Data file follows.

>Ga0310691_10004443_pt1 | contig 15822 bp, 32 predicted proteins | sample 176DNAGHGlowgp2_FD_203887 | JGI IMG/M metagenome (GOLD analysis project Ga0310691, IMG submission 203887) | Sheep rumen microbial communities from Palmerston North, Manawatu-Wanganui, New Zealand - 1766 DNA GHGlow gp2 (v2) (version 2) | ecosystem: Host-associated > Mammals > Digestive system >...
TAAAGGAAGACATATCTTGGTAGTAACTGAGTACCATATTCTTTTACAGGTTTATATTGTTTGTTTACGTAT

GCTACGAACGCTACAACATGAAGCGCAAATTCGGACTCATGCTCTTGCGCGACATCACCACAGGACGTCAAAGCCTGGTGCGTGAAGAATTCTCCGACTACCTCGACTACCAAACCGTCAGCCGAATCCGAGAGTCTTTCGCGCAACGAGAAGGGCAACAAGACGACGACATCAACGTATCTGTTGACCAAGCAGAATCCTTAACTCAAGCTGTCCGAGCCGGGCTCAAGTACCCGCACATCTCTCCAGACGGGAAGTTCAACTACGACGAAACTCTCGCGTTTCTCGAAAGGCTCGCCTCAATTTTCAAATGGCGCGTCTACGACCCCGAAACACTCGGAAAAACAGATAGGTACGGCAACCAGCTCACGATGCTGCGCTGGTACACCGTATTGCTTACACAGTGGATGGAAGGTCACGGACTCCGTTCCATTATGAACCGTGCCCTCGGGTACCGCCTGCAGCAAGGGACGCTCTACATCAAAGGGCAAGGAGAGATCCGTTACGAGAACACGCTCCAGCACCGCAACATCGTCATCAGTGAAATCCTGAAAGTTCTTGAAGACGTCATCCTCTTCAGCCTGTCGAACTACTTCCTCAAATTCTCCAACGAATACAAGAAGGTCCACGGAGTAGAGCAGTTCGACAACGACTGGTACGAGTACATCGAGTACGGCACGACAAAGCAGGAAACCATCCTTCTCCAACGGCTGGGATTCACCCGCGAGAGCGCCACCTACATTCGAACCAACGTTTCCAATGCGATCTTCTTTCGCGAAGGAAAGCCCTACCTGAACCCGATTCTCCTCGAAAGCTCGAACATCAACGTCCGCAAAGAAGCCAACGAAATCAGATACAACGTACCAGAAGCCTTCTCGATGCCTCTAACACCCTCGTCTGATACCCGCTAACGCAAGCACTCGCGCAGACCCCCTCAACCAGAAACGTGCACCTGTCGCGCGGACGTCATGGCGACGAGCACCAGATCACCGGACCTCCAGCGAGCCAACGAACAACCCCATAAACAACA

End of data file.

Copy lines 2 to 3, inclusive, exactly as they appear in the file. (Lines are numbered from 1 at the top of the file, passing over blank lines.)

TAAAGGAAGACATATCTTGGTAGTAACTGAGTACCATATTCTTTTACAGGTTTATATTGTTTGTTTACGTAT

GCTACGAACGCTACAACATGAAGCGCAAATTCGGACTCATGCTCTTGCGCGACATCACCACAGGACGTCAAAGCCTGGTGCGTGAAGAATTCTCCGACTACCTCGACTACCAAACCGTCAGCCGAATCCGAGAGTCTTTCGCGCAACGAGAAGGGCAACAAGACGACGACATCAACGTATCTGTTGACCAAGCAGAATCCTTAACTCAAGCTGTCCGAGCCGGGCTCAAGTACCCGCACATCTCTCCAGACGGGAAGTTCAACTACGACGAAACTCTCGCGTTTCTCGAAAGGCTCGCCTCAATTTTCAAATGGCGCGTCTACGACCCCGAAACACTCGGAAAAACAGATAGGTACGGCAACCAGCTCACGATGCTGCGCTGGTACACCGTATTGCTTACACAGTGGATGGAAGGTCACGGACTCCGTTCCATTATGAACCGTGCCCTCGGGTACCGCCTGCAGCAAGGGACGCTCTACATCAAAGGGCAAGGAGAGATCCGTTACGAGAACACGCTCCAGCACCGCAACATCGTCATCAGTGAAATCCTGAAAGTTCTTGAAGACGTCATCCTCTTCAGCCTGTCGAACTACTTCCTCAAATTCTCCAACGAATACAAGAAGGTCCACGGAGTAGAGCAGTTCGACAACGACTGGTACGAGTACATCGAGTACGGCACGACAAAGCAGGAAACCATCCTTCTCCAACGGCTGGGATTCACCCGCGAGAGCGCCACCTACATTCGAACCAACGTTTCCAATGCGATCTTCTTTCGCGAAGGAAAGCCCTACCTGAACCCGATTCTCCTCGAAAGCTCGAACATCAACGTCCGCAAAGAAGCCAACGAAATCAGATACAACGTACCAGAAGCCTTCTCGATGCCTCTAACACCCTCGTCTGATACCCGCTAACGCAAGCACTCGCGCAGACCCCCTCAACCAGAAACGTGCACCTGTCGCGCGGACGTCATGGCGACGAGCACCAGATCACCGGACCTCCAGCGAGCCAACGAACAACCCCATAAACAACA